A vapor barrier is a material that will be installed onto the wood studs of your shower area and retard vapor that manages to enter through cracks in joints and also will encourage moisture produced from condensation to travel downward into the shower pan.
You have several options to choose from when choosing a vapor barrier and each affects your waterproofing strategy. First, you have vapor barriers that are installed behind your tile substrate, common materials that are used due to their availability and cost are, a continuous plastic sheeting with a minimum thickness of 4-mils, 15-lb or #15 felt paper, some building codes require a minimum Grade B building paper to qualify as a vapor resistant barrier. The alternative to a vapor barrier that is installed behind the tile substrate is a liquid or sheet membrane that is applied over or installed on to the tile substrate. Depending upon your choice of tile substrate, such as a backer board material, some manufacturers will not stress the requirement of a vapor barrier, such as Hardiebacker or Durock, in these cases it is left up to the local building codes and industry standards to determine the best choice. While other manufacturers advise against it, such as DensShield, which has a built-in moisture barrier.
Install Behind Substrate
For vapor barriers that are installed behind the tile substrate, the installation is quick and easy but there are some considerations to keep in mind. First, whether you chose a plastic sheeting or 15-lb felt paper, when installing onto the wood studs, it is suggested that you use a minimum amount of staples to minimize any entry points for moisture. Ideally, the plastic sheeting should be one continuous piece, but where two pieces need to be seemed together, a water resistant tape can be used to adhere overlapping edges. If you choose to install 15-lb felt paper, the horizontal pieces should be continous that start from the bottom up, then overlap each other a minimum of 2 to 4 inches, encouraging moisture to exit into the shower area. Where a seam connects two pieces, there must be a minimum of 6 inches of overlap.
Install Over Substrate
A vapor barrier can be applied or installed over the tile substrate using a liquid or sheet membrane. There is a clear advantage of using a liquid membrane, it is relatively easy to apply over the tile substrate, along with the use of a fiber mesh tape, you can secure joints and changes of plane. A sheet membrane has just as much of an advantage for ease of installation, but you gain the further benefit of continuity of thickness. The seams and joints still need to be covered with a fiber mesh tape but you will be left with a sturdy surface.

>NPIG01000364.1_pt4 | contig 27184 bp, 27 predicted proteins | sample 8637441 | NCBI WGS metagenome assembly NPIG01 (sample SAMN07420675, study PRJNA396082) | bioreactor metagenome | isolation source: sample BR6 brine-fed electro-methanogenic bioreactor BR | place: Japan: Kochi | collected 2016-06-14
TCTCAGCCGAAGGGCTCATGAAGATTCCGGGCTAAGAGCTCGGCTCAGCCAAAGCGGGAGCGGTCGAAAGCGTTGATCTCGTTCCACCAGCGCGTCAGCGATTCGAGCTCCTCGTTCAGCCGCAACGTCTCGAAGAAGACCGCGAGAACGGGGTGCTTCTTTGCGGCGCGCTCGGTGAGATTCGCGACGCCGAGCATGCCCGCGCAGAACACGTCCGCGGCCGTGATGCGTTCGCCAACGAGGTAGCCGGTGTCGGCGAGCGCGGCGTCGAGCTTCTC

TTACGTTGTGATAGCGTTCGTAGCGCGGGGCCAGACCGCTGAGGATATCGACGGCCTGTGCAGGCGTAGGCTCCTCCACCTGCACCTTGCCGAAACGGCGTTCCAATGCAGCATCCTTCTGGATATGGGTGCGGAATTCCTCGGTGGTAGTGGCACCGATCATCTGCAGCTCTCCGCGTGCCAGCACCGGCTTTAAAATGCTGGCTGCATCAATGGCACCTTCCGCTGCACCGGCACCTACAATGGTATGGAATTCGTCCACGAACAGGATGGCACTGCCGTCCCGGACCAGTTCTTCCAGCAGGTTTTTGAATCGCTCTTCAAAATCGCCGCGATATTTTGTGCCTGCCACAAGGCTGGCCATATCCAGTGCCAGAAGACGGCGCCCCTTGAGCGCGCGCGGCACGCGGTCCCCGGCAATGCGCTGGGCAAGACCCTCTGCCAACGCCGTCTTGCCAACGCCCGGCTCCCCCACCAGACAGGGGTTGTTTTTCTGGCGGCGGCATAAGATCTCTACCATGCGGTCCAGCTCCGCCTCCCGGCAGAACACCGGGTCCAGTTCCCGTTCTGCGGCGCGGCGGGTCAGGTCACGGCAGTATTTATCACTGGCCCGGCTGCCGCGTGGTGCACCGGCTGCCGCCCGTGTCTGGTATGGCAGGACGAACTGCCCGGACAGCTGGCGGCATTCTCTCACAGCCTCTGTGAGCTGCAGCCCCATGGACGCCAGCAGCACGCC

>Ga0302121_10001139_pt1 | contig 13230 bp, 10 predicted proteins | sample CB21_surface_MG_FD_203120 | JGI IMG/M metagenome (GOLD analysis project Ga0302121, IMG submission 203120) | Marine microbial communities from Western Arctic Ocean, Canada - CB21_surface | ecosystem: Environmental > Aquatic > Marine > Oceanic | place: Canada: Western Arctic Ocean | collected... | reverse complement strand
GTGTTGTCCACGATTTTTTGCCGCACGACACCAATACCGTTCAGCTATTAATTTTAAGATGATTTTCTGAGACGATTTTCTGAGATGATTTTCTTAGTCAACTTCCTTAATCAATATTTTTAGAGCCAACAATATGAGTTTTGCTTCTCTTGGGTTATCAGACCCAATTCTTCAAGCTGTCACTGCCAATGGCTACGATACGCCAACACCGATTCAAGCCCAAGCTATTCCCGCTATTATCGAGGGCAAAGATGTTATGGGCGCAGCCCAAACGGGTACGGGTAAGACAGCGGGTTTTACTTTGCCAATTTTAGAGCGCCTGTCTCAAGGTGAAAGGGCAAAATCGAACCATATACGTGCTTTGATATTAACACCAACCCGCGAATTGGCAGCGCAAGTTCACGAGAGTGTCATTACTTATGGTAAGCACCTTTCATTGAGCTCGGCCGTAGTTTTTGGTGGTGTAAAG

The industry standard, as well as most local building codes, do not encourage the use of a vapor barrier behind and over the tile substrate. The materials that are most commonly used today for the installation of shower walls all either completely deter moisture penetration or encourage it to pass through, a poor understanding of both could leave you with what is called a “moisture sandwich”. If moisture reaches your vapor barrier behind the tile substrate it should have the opportunity to evaporate, this process is hindered when a second vapor barrier is applied or installed to the outside of the tile substrate. In this case, there is less breathability to encourage evaporation, which ultimately could cause mold growth.
A standard argument would be that moisture would never reach behind the tile substrate if a liquid membrane is applied or a sheet membrane is installed over the tile substrate. If this is the case, than a vapor barrier installed behind the tile substrate is not needed, and you would therefore avoid the dreaded “moisture sandwich”. It is important to note that the wet area is inside the shower area, not behind the shower walls, therefore you need protection leading outward, not protection leading inward.
Vapor Barrier Needed
In some cases, you may not have a choice, your local building codes will determine what is or is not required. If you choose to apply a liquid or install a sheet membrane over the tile substrate, you would then be adding a vapor barrier by default. Have a firm understanding of the materials that you intend to use so you can determine how a vapor barrier fits into your waterproofing strategy.
The condition that will influence your decision most as to whether you should install a vapor barrier, besides your local building codes, is going to be the atmospheric conditions outside of your home and inside your shower area. Vapor and condensation behavior is going to differ in different regions where temperature differences are greater during a season or much less during a single day, building materials are going to react differently due to these differences, and the immediate area in your shower upon being exposed to vapor will behave accordingly. You will know the conditions in your shower area better than anyone else but you will need to have a firm understanding of the materials you intend to use in order to have a successful installation of your shower walls.